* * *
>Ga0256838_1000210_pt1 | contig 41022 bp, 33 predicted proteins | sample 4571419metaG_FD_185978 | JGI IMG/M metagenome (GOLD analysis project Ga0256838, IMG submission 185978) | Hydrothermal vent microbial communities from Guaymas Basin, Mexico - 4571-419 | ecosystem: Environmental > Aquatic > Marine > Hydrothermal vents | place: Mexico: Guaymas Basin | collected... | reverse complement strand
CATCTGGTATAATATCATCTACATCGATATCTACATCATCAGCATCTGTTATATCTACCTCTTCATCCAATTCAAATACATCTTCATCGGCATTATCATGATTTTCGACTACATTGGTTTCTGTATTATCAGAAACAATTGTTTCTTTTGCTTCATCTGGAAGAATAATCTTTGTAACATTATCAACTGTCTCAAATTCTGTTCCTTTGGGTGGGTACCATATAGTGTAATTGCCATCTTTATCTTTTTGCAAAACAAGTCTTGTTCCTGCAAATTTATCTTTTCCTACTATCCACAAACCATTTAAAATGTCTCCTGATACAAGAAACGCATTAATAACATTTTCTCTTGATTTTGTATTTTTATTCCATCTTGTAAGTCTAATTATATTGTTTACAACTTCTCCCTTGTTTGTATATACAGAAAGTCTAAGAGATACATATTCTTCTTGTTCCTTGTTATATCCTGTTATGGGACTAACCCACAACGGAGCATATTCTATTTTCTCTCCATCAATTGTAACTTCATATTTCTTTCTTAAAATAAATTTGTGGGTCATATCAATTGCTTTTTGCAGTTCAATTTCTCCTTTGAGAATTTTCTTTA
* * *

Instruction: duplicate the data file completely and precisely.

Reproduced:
>Ga0256838_1000210_pt1 | contig 41022 bp, 33 predicted proteins | sample 4571419metaG_FD_185978 | JGI IMG/M metagenome (GOLD analysis project Ga0256838, IMG submission 185978) | Hydrothermal vent microbial communities from Guaymas Basin, Mexico - 4571-419 | ecosystem: Environmental > Aquatic > Marine > Hydrothermal vents | place: Mexico: Guaymas Basin | collected... | reverse complement strand
CATCTGGTATAATATCATCTACATCGATATCTACATCATCAGCATCTGTTATATCTACCTCTTCATCCAATTCAAATACATCTTCATCGGCATTATCATGATTTTCGACTACATTGGTTTCTGTATTATCAGAAACAATTGTTTCTTTTGCTTCATCTGGAAGAATAATCTTTGTAACATTATCAACTGTCTCAAATTCTGTTCCTTTGGGTGGGTACCATATAGTGTAATTGCCATCTTTATCTTTTTGCAAAACAAGTCTTGTTCCTGCAAATTTATCTTTTCCTACTATCCACAAACCATTTAAAATGTCTCCTGATACAAGAAACGCATTAATAACATTTTCTCTTGATTTTGTATTTTTATTCCATCTTGTAAGTCTAATTATATTGTTTACAACTTCTCCCTTGTTTGTATATACAGAAAGTCTAAGAGATACATATTCTTCTTGTTCCTTGTTATATCCTGTTATGGGACTAACCCACAACGGAGCATATTCTATTTTCTCTCCATCAATTGTAACTTCATATTTCTTTCTTAAAATAAATTTGTGGGTCATATCAATTGCTTTTTGCAGTTCAATTTCTCCTTTGAGAATTTTCTTTA